The Debate Surrounding ECOT Attendance Audit Heats Up
The heated dispute between the state and its largest online charter school reached a boiling point this week with a judge’s order for ECOT to turn over its student log-in data. The e-school is refusing to back down.
More than two dozen staffers are working to gather the log-in information of ECOT’s students to hand over to the Ohio Department of Education. The department says it needs that data in order to fill in the gaps of its attendance audit, determining how much instruction a student received each day.
But ECOT consultant and longtime lobbyist Neil Clark says the online charter school’s lawsuit against ODE will go forward because Ohio law doesn’t require ECOT to hand over the information.
“The difference here between wanting because of legislation that’s out there and current revised code are entirely different. You can’t want something into law; it has to be in the law,” Clark said.
Part of Clark’s argument is that the log-in information does not tell the whole story since students don’t have to be on their computers in order to be learning or completing work. Democratic Sen. Joe Schiavoni of Boardman, a critic of charter schools, agrees but says the log-in data is supplemental.
“It’s reasonable stuff. How long is that kid engaged in learning? If they’re offline, then document, get it to a certified teacher and have that teacher send it to ODE,” he said.
Any public school brick and mortar could just open the door and say 'Hey look we've got books on the shelves ...'
Just what is "educational opportunities?"
Until now, ECOT has only used a teacher certification process where the teacher signs off on how much instruction a student received. But if you take a closer look at the form, it specifically says “provide educational opportunities.”
That phrase doesn’t sit well with Schiavoni.
“Providing an opportunity means any public school brick and mortar could just open the door and say ‘Hey look we’ve got books on the shelves, we’ve got some teachers around if you need them; all you gotta do is raise your hand and say, 'I’m here and you’re free to do whatever you want all day.’ Providing opportunity? We’ve got to talk about educating kids and teaching them while they’re in school, whether it’s on the computer or in a brick and mortar classroom.”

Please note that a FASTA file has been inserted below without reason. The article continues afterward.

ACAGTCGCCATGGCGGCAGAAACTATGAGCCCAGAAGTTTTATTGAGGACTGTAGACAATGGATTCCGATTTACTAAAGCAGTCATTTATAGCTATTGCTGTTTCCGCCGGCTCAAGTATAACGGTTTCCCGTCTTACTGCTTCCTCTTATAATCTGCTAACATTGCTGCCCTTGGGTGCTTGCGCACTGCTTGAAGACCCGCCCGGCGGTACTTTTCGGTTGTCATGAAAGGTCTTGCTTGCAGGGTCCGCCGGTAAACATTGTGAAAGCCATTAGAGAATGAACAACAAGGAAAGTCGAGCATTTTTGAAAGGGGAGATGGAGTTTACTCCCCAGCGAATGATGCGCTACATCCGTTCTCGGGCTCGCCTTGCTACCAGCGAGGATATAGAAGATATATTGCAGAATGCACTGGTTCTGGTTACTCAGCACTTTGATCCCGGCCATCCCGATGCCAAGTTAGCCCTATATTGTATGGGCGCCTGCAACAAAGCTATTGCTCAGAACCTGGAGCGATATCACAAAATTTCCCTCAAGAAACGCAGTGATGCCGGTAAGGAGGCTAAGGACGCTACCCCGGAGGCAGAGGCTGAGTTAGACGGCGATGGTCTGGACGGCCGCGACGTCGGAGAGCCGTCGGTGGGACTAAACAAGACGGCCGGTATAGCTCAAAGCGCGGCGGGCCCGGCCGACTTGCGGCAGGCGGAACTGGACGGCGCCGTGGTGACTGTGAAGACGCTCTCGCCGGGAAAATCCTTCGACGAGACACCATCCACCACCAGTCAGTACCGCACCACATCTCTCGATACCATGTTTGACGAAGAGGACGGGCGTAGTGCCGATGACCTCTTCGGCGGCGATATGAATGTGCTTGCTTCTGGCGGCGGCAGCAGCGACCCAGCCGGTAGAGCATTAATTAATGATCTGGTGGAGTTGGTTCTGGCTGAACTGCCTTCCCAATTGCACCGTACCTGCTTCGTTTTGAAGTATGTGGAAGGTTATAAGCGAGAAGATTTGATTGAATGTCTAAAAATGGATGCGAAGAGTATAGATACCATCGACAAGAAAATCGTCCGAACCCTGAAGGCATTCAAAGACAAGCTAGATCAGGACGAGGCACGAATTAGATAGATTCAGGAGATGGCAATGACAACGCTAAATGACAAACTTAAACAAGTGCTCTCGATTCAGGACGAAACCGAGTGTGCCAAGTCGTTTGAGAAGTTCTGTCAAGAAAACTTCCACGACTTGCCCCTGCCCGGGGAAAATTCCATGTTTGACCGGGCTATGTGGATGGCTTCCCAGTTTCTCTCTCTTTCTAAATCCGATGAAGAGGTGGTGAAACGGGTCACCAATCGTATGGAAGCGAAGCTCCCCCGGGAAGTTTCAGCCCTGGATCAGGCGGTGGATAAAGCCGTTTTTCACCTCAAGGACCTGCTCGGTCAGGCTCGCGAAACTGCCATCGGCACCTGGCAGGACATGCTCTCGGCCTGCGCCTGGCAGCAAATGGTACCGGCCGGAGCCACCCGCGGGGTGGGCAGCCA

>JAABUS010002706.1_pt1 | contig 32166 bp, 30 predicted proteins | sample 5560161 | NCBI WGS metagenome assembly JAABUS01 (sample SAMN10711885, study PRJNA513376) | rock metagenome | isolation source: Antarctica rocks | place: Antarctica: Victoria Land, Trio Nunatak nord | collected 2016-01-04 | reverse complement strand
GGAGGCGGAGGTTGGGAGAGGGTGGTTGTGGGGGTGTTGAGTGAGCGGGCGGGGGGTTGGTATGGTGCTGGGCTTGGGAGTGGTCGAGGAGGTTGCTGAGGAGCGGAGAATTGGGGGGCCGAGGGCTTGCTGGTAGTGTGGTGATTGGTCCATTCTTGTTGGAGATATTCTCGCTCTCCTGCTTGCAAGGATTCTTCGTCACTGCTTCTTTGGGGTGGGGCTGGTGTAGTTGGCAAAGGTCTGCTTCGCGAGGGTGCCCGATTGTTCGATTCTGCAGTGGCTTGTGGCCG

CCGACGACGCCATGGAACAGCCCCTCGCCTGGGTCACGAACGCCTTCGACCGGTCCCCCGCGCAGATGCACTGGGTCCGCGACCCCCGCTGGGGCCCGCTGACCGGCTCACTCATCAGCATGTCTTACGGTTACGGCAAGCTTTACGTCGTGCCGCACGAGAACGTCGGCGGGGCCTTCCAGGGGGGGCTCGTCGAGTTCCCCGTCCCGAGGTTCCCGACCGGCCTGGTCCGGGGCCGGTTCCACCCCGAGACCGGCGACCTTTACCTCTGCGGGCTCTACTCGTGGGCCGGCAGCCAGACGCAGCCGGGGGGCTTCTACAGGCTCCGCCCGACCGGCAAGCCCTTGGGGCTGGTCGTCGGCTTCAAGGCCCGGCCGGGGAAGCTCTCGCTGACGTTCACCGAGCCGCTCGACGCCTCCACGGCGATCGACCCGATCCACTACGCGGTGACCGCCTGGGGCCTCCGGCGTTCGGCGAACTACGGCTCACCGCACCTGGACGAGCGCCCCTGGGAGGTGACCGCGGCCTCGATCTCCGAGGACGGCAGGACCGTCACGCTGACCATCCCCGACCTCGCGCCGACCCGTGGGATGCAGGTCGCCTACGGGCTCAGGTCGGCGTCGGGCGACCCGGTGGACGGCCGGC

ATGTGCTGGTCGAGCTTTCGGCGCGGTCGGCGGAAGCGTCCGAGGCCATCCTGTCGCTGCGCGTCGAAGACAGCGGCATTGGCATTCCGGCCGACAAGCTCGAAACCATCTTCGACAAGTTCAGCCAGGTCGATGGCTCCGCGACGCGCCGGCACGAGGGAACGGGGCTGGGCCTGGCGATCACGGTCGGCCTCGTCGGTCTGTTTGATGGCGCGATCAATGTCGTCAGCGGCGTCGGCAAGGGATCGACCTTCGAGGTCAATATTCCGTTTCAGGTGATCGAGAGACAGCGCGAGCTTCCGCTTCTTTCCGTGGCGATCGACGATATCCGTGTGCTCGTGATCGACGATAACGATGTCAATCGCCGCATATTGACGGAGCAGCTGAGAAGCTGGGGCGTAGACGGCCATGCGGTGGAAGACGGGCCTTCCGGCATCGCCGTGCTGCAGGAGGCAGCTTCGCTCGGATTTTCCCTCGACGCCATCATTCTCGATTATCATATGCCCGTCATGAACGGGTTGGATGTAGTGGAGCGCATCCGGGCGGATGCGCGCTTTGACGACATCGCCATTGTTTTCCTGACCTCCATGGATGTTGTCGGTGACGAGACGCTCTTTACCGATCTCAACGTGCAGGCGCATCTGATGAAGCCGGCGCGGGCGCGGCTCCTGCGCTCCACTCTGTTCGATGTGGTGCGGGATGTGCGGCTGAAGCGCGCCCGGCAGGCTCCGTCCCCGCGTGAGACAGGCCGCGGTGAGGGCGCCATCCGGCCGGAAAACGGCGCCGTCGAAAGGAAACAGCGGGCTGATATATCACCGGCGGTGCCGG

Clark doesn’t dispute the fact that the phrase “educational opportunities” is open ended because, again as he argues, that’s all that the law calls for.
“It’s not that we’re trying to avoid anything. ... Yyou want to talk about a new methodology the next calendar year of schoo,l we’re more than happy to do that. We’re not going to participate in a retroactive claim,” Clark said.
At stake here is $108 million, which is what the state allotted for ECOT’s funding in the last year. But to get that money this attendance audit must confirm that each of the e-school’s 15,000 students actually received an education. And ECOT officials have said, if the state continues its audit at what they believe to be higher standards, the school could shut down.
“After years of bullying and changing schools I could finally learn at my own pace. That’s why I can’t figure out why bureaucrats at the Ohio Department of Education are breaking their word and trying to close my school.”
A fight funded by tax dollars?
That’s a TV ad that started playing around Ohio in primetime to gather support for the school. ECOT also distributed a memo with a similar message to Ohio’s delegation during the Republican National Convention in Cleveland.
Schiavoni says ECOT is exhausting its legal remedies rather than addressing the real issues.
“So what they’ve decided instead of turning over this basic information, they’ve decided to hire lawyers and file lawsuits, they’ve decided to hire lobbyists to act on their behalf and they’ve put out thousands and thousands of dollars worth of advertisements rather than dealing with curriculum, rather than making sure that they get up to speed for this year’s school year,” Schiavoni said.
Schiavoni adds that turning over the log-in information should not be damaging enough to close the school down. In response Clark insists that ECOT will stand its ground.
“Turning over the information is not the issue. The issue is the Department of education insists in doing it their way and there is no reference to the revised code that dictates that. You guys write the law, we’ll follow the law. ODE can’t change it on their own whim."
The lawsuit ECOT filed against the ODE is scheduled for trial next year.